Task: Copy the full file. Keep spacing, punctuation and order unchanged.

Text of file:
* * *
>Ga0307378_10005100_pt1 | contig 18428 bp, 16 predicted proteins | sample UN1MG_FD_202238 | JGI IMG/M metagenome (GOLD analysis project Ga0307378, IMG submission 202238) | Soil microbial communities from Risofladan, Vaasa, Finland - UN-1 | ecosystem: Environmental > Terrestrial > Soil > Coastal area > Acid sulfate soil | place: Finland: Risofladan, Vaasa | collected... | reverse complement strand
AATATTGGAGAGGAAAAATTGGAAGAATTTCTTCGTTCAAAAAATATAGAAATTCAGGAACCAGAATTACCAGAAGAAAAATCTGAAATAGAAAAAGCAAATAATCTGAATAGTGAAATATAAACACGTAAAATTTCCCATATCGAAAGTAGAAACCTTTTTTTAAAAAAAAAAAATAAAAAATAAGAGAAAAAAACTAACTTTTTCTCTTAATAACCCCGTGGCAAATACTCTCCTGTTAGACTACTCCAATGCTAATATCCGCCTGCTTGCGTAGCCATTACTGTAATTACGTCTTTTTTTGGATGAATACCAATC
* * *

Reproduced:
>Ga0307378_10005100_pt1 | contig 18428 bp, 16 predicted proteins | sample UN1MG_FD_202238 | JGI IMG/M metagenome (GOLD analysis project Ga0307378, IMG submission 202238) | Soil microbial communities from Risofladan, Vaasa, Finland - UN-1 | ecosystem: Environmental > Terrestrial > Soil > Coastal area > Acid sulfate soil | place: Finland: Risofladan, Vaasa | collected... | reverse complement strand
AATATTGGAGAGGAAAAATTGGAAGAATTTCTTCGTTCAAAAAATATAGAAATTCAGGAACCAGAATTACCAGAAGAAAAATCTGAAATAGAAAAAGCAAATAATCTGAATAGTGAAATATAAACACGTAAAATTTCCCATATCGAAAGTAGAAACCTTTTTTTAAAAAAAAAAAATAAAAAATAAGAGAAAAAAACTAACTTTTTCTCTTAATAACCCCGTGGCAAATACTCTCCTGTTAGACTACTCCAATGCTAATATCCGCCTGCTTGCGTAGCCATTACTGTAATTACGTCTTTTTTTGGATGAATACCAATC